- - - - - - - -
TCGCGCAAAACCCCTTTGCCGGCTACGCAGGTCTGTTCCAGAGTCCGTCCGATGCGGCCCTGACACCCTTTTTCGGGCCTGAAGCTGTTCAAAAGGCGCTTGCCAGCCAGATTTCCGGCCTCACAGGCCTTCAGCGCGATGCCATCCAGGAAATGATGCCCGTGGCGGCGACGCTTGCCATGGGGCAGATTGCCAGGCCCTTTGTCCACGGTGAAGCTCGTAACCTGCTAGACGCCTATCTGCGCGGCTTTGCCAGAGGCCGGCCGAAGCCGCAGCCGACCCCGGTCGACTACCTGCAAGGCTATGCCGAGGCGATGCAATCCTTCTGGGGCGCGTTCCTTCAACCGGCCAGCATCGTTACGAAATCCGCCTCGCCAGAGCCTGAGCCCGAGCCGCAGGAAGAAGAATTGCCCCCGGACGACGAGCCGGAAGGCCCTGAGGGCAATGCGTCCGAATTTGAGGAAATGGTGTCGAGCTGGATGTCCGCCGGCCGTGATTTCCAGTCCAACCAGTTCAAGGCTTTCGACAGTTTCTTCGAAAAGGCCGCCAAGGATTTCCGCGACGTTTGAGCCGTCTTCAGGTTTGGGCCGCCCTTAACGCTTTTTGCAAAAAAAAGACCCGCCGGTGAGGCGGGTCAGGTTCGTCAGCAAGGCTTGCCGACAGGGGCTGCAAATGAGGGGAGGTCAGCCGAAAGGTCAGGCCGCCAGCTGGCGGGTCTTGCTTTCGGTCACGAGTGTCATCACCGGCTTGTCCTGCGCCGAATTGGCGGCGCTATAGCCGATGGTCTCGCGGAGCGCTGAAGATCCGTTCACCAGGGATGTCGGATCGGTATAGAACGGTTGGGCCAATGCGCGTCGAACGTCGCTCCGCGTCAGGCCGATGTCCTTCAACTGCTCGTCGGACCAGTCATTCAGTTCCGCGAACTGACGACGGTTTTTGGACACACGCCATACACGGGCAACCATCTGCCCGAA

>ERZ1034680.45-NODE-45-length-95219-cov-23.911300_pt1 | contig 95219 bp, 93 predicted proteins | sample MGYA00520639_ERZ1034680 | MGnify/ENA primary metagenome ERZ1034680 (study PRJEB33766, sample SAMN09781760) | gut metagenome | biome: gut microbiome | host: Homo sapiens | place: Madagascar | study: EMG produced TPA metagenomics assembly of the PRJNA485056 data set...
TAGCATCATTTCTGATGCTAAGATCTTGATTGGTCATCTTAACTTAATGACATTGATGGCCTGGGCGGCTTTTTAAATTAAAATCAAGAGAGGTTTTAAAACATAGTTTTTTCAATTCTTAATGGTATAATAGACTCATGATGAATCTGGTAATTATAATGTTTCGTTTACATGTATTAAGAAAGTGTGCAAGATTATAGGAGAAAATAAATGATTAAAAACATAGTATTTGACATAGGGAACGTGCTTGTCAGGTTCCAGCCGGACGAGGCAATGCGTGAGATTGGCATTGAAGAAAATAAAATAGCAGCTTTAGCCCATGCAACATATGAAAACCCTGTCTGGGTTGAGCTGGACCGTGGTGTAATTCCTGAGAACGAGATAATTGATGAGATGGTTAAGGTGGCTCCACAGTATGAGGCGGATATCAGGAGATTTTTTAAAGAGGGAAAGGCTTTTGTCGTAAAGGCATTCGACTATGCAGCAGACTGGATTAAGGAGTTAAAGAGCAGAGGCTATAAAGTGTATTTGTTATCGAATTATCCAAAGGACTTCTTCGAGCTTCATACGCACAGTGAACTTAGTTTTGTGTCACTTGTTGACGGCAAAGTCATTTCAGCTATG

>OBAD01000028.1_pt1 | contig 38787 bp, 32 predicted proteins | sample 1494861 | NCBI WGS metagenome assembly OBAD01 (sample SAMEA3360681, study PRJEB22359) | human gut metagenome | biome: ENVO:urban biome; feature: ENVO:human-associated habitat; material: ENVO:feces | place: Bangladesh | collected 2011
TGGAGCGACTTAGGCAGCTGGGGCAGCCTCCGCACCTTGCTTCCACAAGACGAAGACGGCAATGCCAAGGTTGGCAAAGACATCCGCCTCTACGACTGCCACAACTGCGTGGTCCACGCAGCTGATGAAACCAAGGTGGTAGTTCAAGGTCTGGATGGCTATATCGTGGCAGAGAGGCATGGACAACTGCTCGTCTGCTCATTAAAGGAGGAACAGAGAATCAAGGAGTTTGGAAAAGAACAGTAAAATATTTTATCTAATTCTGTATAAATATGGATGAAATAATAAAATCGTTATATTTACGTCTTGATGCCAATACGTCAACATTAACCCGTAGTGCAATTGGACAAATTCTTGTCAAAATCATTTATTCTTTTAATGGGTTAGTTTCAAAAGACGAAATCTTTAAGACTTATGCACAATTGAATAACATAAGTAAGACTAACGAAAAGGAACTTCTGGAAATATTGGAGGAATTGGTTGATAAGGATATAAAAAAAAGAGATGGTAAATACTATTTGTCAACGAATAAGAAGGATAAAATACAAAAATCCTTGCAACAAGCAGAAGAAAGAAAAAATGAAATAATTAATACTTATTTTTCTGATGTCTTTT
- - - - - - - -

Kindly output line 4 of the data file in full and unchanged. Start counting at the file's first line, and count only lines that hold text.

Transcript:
>OBAD01000028.1_pt1 | contig 38787 bp, 32 predicted proteins | sample 1494861 | NCBI WGS metagenome assembly OBAD01 (sample SAMEA3360681, study PRJEB22359) | human gut metagenome | biome: ENVO:urban biome; feature: ENVO:human-associated habitat; material: ENVO:feces | place: Bangladesh | collected 2011